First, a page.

If you’ve ever had a video on YouTube start receiving thousands of views, you may receive an email from YouTube inviting you to monetize it by placing adverts on it. Today I may have discovered a way to do this with any video!
Today I noticed a new My Videos page on YouTube, this finally gave me the option to view how many Likes and Dislikes a video had received. Before this new page arrived, I would have to click a video’s link to view this information, thus adding a number to my own view count, something I’ve often been uncomfortable with doing.
However, I noticed something else, on the videos that I have already got adverts on, there was a link reading “Monetized.” On clicking this link I received a page of information about my video monetization options.
followed by the ID of the video I was on. I wondered what would happen if I changed this ID with the ID of a video I did not have ads on. It worked!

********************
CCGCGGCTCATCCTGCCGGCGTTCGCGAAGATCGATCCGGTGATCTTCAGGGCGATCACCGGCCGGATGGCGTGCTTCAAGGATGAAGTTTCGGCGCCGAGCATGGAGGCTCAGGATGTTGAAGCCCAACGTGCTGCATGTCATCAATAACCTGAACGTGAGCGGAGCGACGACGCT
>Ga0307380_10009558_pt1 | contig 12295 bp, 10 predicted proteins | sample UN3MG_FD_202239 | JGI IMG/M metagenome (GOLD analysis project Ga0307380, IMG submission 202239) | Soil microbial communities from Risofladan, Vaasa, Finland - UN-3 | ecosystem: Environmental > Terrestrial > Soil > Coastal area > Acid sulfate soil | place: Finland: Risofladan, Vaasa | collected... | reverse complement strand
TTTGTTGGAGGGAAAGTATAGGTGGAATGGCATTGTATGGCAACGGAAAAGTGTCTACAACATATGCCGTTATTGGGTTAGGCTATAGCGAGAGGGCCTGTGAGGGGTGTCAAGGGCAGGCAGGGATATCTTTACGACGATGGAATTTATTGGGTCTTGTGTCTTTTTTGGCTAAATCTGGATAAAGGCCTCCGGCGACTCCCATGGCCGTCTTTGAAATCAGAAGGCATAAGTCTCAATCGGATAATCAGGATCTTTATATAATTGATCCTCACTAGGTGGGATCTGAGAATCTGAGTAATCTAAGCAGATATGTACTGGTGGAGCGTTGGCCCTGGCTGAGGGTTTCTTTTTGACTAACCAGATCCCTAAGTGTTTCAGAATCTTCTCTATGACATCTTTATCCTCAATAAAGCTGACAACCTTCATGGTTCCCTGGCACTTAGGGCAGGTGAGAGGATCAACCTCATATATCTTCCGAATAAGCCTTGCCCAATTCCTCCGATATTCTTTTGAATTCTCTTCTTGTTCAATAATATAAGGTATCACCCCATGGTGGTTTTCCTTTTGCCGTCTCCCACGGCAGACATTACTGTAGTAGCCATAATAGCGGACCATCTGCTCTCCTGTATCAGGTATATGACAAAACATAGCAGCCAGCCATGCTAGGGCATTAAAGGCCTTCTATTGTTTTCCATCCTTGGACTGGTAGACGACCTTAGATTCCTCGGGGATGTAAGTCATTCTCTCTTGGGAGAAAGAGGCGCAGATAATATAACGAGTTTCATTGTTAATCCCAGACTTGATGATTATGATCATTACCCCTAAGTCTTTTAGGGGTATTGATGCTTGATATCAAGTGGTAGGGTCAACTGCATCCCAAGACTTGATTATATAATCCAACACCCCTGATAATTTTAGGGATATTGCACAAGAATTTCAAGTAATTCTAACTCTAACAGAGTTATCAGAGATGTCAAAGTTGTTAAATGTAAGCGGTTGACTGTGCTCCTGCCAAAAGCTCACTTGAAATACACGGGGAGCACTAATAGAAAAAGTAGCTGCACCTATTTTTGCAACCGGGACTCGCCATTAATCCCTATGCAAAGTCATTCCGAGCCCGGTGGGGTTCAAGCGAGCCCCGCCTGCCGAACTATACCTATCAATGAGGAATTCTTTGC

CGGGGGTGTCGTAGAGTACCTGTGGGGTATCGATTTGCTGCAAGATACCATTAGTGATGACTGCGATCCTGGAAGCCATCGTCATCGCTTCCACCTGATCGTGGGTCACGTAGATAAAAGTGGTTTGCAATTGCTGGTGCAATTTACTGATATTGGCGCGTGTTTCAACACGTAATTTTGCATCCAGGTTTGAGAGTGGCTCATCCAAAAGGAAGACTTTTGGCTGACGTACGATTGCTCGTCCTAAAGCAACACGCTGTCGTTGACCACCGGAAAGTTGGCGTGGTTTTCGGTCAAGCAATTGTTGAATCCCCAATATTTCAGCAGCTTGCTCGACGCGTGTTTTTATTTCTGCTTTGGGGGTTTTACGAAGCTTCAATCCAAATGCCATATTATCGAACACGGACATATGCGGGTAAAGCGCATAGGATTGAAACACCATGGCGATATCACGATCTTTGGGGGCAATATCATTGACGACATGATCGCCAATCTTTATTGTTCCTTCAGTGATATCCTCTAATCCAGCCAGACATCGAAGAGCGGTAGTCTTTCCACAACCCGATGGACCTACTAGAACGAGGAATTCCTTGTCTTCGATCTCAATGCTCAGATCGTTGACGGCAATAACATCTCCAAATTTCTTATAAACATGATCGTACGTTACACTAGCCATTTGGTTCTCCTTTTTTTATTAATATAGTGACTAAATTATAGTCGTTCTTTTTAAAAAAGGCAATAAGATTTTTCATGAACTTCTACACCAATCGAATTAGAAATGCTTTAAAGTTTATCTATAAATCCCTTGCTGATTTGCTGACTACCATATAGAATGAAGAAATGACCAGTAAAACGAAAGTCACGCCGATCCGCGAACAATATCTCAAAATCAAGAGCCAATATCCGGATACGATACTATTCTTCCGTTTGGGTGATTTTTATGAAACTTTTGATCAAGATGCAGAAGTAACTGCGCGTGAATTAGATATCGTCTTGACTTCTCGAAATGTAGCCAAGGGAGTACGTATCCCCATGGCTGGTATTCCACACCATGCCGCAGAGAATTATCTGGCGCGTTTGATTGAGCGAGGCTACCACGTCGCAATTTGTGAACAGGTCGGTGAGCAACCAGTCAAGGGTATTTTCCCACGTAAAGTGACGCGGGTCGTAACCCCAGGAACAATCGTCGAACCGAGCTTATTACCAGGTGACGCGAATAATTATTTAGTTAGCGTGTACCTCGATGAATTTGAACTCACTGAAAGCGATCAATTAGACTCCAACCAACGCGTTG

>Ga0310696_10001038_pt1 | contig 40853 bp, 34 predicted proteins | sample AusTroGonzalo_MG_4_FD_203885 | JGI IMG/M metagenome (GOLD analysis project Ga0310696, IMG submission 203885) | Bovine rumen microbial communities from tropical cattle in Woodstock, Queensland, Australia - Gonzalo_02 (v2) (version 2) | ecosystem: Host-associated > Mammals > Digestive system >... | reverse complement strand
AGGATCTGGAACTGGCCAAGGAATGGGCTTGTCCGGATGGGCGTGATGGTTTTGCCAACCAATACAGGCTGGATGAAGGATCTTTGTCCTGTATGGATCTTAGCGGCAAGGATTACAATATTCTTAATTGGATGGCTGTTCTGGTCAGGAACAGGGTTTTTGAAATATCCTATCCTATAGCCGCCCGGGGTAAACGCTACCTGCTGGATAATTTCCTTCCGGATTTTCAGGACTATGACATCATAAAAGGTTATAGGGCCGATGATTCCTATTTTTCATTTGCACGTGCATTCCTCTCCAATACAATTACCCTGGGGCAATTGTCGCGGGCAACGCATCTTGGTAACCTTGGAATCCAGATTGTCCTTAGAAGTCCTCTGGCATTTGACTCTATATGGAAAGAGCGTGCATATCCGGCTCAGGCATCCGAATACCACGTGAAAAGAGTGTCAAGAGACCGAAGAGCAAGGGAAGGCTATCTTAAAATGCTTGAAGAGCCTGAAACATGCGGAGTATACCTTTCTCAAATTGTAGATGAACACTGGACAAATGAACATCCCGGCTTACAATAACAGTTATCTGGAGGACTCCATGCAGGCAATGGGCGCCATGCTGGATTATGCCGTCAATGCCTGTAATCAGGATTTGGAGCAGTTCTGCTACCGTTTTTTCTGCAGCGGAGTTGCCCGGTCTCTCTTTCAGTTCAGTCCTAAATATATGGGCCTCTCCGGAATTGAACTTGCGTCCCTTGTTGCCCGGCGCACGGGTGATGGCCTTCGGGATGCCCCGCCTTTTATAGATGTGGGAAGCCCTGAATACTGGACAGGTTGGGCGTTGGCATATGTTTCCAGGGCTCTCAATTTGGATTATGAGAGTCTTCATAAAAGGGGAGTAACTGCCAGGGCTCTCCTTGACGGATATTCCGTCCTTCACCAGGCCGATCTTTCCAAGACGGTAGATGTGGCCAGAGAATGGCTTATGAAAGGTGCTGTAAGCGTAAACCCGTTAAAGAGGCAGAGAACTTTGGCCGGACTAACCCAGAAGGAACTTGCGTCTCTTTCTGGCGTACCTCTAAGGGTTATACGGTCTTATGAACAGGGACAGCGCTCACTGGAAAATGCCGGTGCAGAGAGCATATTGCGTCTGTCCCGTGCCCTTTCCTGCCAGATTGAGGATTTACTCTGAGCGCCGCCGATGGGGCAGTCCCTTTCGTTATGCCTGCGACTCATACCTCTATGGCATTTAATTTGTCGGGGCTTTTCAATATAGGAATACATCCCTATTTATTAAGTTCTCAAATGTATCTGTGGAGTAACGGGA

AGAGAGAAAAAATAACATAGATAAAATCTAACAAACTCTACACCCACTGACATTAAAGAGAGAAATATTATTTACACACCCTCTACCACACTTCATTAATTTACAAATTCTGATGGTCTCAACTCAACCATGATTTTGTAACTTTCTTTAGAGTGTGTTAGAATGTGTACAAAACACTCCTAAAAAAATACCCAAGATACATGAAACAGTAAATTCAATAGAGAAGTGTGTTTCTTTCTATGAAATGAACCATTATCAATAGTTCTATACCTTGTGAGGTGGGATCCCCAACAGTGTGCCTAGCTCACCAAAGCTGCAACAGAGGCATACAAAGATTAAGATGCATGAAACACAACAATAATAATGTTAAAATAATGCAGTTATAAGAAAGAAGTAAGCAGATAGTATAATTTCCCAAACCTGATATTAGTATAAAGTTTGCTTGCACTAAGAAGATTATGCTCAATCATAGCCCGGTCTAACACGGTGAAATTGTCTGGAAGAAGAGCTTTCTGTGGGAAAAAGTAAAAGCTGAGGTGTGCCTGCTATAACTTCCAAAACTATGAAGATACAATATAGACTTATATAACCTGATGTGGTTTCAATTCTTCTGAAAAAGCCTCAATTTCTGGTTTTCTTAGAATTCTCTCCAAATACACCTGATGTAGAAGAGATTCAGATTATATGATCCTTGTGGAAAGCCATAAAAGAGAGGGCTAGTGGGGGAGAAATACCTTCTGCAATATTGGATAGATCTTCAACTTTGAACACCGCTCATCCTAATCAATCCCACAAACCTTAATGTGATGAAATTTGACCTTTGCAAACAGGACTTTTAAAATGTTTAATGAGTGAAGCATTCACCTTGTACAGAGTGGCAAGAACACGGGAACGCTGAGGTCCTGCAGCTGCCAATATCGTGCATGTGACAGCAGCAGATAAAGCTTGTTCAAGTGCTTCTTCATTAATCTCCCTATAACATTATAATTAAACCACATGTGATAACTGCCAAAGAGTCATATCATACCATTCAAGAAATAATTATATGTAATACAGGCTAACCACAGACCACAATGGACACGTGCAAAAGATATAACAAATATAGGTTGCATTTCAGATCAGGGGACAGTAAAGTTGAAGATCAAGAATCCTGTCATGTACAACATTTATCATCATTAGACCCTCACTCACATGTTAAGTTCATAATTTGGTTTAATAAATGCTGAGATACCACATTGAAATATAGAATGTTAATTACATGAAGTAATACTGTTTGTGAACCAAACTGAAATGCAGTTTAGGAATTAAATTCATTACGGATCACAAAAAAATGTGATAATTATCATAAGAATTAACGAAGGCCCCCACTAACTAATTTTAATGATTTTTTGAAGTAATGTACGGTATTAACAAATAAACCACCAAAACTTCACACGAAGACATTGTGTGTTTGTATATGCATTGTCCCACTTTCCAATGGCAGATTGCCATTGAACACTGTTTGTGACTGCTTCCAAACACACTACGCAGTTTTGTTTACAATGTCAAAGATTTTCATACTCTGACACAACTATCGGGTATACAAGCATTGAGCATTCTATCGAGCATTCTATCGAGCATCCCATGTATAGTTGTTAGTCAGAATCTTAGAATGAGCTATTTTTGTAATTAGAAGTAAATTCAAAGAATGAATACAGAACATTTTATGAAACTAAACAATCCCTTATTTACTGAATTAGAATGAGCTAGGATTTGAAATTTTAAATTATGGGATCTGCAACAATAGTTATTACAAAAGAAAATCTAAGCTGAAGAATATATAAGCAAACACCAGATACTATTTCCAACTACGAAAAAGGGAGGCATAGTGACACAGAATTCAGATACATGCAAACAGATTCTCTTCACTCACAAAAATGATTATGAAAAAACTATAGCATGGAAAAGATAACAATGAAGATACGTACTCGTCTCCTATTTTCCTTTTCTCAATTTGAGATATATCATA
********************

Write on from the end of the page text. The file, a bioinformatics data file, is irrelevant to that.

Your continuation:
I filled in the form and clicked Save Changes. Now I’m just left to wonder whether it will be accepted for monetization, there’s no reason it would be rejected normally but I’m looking forward to seeing if it will be rejected on the basis that I was not invited to do this. I’ll update this article when I know.
Was it deliberate?
The question arises, was this page made deliberately available? If so, is it the case that YouTube is now allowing everybody to monetize their videos? Or was this a complete accident. As of yet, the YouTube Blog has not stated anything but it is something I’m sure many will look out for.
If this is the case, could this mean we are approaching an end to YouTube Partners? A YouTube Partner is a person whom has been pre-approved for adverts on every video they make.
But would this be wise? I must admit, I think the careful filtering of videos to make sure only the most popular have adverts on them is a good idea. I certainly wouldn’t want every video on YouTube covered with ads.
Should YouTube open up Revenue Sharing to the wider public so that any person can apply? If so, this would be much the same as Google’s policy on Adsense, allowing anybody to place Google adverts on their content online.